The regional government securities market is needed to make the interest rate channel more active. In the WAEMU, this market is limited to the primary market for mainly short-term government paper. Governments issue most of their debt to banks through auctions organized by the BCEAO in T-bills with short average maturities. There is no significant secondary market for government debt. Debt securities have also been issued by private companies and governments on the regional stock exchange. With the capitalization at about 2 percent of GDP at end-2014, debt securities do not represent a significant source of financing for the private sector. There is no significant secondary market for both government and private paper. Without a secondary debt market for debt and given a very weak transmission through the bank lending channel, the BCEAO cannot fully influence the short-term interest rates on government T-bills and, thus, the cost of government borrowing.

Finally, the regional equity and real estate market is needed for the asset prices channel of monetary transmission to work properly. In the WAEMU, this market is also very shallow. With less than 40 listed companies, equity market capitalization is only about 10 percent of GDP. Most activities consist of bond issuances by governments, while private stock trading is very secondary. The market is dominated by investors from Côte d’Ivoire and there are very few foreign investors. With the BCEAO’s very limited impact on interest rate policy for short-term Treasury bill rates, this impact does not translate into the long-term rates on government bonds. And, with the shallow equity market, this impact does not visibly affect most asset prices. Therefore, the assets channel of monetary transmission cannot fully function either.

Therefore, the limited depth of financial markets reduces the effectiveness of the BCEAO’s instruments of monetary policy. Among all available channels of transmission, only the credit channel seems relatively active, with a visible impact on the volume of credit, mainly to governments, through liquidity injection. The interest rate channel has some marginal impact on interbank and lending rates in individual countries. Shallow financial markets obstruct the transmission of monetary policy signals. Only the money market is relatively active, but still very limited in scope and depth.

Impact on Inflation

Finally, is there a link between BCEAO policy actions to inflation? Earlier estimates suggest that the impact has been limited. According to the BCEAO’s estimates (BCEAO 2012b), an increase of 1 percentage point of the BCEAO’s policy rate has no impact on inflation in the short term but may lead to a reduction in inflation of 0.05 percent after a 14-month lag. An increase in broad money by 1 percentage point may lead to an increase in inflation by 0.07–0.12 percent in the short term and by 0.16–0.21 percent in the long term. Among the components of money supply, only credit to the economy has an impact on inflation, with a lag of 16–24 months. The BCEAO estimates that an annual increase in credit to the economy up to 20 percent has no inflationary impact and translates mainly into real growth. Any credit increase above this benchmark usually leads to an increase in the component of inflation linked to the monetary factor. An increase in the policy rate has a very marginal impact on growth, with an elasticity of −0.12 (BCEAO 2012a). Other estimates (Kolerus and Zdzienicka 2013) suggest that an increase in the BCEAO policy rate of 1 percent reduces growth of credit to the private sector by about 4 percent and the inflation rate by 0.05 percentage point in the long run. The BCEAO also estimates that cuts to the policy rate translate into a decrease in banks’ lending rates with a lag of two months (BCEAO 2013b).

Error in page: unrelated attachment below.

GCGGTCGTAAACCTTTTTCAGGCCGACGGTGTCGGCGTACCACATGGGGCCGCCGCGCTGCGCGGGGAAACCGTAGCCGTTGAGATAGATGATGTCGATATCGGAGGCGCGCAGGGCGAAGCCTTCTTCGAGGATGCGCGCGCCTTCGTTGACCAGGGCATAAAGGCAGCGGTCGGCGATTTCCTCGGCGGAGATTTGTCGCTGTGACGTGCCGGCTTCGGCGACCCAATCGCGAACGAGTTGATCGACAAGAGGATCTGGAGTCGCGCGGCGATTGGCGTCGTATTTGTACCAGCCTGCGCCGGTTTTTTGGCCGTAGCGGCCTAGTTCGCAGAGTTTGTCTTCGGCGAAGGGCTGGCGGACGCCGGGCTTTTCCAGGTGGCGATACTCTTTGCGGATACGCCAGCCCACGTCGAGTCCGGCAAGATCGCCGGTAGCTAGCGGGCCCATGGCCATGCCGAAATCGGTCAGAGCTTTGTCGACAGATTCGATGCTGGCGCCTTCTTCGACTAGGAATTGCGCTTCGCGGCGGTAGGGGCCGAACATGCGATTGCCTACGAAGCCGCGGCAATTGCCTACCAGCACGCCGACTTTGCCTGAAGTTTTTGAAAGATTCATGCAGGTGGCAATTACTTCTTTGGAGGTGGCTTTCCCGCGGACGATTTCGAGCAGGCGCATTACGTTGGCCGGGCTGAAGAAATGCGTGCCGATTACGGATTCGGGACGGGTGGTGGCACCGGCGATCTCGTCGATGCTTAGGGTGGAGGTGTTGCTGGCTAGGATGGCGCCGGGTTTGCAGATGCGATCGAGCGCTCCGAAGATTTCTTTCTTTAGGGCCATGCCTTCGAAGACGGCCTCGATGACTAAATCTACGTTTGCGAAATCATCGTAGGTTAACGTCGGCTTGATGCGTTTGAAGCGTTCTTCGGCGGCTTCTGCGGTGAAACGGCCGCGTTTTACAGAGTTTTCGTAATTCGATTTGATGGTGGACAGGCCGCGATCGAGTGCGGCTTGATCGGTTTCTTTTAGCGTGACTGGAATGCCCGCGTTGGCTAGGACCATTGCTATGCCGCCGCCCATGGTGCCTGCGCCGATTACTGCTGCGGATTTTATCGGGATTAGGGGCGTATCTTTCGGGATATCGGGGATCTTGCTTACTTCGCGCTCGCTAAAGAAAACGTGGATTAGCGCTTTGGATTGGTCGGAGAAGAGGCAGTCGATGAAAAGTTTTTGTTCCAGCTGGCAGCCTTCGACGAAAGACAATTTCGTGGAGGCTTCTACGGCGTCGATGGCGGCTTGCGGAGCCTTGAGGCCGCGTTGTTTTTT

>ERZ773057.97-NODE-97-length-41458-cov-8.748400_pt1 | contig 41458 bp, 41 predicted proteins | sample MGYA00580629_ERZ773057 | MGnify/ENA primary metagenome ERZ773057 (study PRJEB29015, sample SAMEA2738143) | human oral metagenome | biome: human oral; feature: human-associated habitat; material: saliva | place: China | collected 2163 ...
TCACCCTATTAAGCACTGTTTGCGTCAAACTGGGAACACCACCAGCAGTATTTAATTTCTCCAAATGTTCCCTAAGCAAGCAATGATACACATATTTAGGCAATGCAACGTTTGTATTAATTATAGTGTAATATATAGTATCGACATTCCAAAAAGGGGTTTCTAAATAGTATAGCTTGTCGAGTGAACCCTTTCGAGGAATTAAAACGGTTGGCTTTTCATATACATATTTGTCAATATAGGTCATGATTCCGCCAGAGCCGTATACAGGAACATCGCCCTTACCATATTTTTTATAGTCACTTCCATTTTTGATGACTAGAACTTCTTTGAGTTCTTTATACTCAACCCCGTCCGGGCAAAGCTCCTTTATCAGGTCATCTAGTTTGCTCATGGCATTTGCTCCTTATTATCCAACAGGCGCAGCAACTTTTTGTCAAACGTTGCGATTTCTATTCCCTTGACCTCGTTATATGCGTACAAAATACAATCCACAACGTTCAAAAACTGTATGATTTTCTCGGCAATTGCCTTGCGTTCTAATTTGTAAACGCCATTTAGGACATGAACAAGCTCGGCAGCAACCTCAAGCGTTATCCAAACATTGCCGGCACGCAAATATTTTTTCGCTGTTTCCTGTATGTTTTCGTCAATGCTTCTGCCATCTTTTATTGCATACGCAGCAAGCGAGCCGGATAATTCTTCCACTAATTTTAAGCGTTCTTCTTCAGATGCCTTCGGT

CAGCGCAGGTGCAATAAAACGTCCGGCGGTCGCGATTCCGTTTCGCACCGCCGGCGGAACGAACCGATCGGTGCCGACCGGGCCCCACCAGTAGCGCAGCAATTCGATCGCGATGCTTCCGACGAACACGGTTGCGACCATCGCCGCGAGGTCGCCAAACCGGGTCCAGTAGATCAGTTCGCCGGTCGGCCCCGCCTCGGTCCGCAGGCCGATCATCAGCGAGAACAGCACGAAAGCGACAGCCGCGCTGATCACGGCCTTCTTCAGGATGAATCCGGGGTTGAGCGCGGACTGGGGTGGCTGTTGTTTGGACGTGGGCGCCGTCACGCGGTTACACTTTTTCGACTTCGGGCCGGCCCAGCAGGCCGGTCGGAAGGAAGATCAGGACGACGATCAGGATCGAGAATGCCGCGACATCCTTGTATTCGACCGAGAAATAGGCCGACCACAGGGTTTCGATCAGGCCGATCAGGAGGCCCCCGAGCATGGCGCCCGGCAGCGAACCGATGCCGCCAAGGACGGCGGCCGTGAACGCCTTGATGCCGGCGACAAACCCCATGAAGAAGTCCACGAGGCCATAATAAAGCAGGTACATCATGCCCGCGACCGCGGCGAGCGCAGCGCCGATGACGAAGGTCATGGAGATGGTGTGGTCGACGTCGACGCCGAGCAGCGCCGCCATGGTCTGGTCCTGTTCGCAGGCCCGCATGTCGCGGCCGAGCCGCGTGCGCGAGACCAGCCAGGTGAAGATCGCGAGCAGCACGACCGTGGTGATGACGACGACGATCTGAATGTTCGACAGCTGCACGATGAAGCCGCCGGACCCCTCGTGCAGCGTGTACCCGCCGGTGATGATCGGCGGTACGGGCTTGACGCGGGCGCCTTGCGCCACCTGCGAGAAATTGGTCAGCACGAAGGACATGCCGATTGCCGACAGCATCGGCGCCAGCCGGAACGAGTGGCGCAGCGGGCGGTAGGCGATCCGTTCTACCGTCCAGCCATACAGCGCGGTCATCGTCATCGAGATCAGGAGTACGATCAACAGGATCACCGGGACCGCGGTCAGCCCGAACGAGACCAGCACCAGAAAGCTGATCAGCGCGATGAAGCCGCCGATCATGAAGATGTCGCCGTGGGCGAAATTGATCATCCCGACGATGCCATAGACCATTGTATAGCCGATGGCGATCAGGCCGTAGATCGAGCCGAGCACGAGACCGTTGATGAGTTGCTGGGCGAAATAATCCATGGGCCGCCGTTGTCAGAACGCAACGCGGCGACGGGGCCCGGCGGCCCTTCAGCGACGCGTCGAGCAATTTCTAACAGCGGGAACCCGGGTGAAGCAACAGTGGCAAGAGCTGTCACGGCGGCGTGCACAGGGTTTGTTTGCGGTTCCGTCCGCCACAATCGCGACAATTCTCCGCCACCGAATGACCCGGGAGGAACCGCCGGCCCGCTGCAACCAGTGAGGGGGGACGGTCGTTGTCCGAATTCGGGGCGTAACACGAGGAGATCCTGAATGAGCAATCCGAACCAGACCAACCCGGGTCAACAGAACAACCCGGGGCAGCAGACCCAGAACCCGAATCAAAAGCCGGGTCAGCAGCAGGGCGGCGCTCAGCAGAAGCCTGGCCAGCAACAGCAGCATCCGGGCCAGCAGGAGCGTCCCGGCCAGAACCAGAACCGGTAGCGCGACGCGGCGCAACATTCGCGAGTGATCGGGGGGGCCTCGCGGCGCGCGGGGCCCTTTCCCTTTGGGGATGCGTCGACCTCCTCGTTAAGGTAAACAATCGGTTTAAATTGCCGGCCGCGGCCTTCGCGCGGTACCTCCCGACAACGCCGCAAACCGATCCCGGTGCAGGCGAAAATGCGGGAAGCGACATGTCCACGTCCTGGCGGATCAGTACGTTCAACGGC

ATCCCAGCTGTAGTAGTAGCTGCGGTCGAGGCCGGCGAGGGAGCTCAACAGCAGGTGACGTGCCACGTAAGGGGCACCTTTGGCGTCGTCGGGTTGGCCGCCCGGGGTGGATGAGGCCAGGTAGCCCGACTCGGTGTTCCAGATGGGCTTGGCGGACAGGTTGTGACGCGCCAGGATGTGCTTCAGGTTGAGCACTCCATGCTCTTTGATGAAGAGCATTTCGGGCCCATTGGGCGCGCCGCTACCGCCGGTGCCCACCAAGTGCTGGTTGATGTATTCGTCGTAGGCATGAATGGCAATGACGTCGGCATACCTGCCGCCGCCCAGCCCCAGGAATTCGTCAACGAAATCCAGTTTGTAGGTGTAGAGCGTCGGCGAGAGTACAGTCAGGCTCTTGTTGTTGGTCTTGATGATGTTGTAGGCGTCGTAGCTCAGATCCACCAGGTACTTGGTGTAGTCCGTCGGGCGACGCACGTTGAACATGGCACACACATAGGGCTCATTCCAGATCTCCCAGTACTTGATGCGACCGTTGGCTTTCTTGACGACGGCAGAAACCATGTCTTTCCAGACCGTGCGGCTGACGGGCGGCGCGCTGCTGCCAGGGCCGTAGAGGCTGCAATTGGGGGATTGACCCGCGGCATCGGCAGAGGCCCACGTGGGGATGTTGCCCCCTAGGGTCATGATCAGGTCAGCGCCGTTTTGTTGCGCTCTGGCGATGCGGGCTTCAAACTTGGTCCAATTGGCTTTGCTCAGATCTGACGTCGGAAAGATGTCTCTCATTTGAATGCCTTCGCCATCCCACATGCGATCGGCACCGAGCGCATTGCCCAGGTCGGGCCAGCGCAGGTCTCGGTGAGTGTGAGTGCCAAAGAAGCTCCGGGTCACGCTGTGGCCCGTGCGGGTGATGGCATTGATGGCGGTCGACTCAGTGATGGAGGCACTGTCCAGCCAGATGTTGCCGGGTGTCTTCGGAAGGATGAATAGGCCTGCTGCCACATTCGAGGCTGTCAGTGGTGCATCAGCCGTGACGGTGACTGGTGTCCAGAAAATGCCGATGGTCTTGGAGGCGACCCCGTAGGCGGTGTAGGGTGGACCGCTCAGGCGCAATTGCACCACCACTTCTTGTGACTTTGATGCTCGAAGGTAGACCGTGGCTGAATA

Our estimations are based on a distributed lag model. It links key variables in the monetary transmission chain as Yt = α0 + βr+1Xt-r + εt, where Yt is the dependent variable of interest regressed on an independent variable Xt and r of its lags. The independent variable Xt is sequentially represented by the BCEAO policy rate, the marginal rate of liquidity injections, and the interbank rate, under the assumption that these three common interest rates are directly linked to the BCEAO’s monetary policy actions, and then by the deposit and lending rates of each individual WAEMU country. The dependent variable Yt is sequentially represented by the marginal rate of liquidity injections, by the deposit and lending rates, and by the core and overall inflation in the region. Separate estimates are performed for each possible transmission link.

Our estimation strategy aims at establishing dynamic causal effects from changes in the BCEAO’s policy rates on all other interest rates and inflation. The strategy consists of three steps: (1) run an ordinary least squares regression on the effects of unit changes in each Xt on Yt and get the contemporaneous (zero period) dynamic multiplier or impact effect; (2) if the impact coefficient is significant and has the right sign, augment the model by adding 12 lags of the independent variable; (3) choose the appropriate lag structure by an autometric model reduction (Ericcson 2011). The estimation period is February 2007–September 2013 on monthly data (80 observations). The selected estimation period reflects the most active recent period of the BCEAO’s monetary policy, when it started managing liquidity more actively by introducing liquidity injections in February 2007 and discontinued the discount rate (taux d’escompte), which was used mainly for penalty calculations. At the same time, the BCEAO established the marginal lending window with a corresponding maximum lending rate, which replaced the repo rate (taux de pension), and the minimum bid rate at liquidity auctions.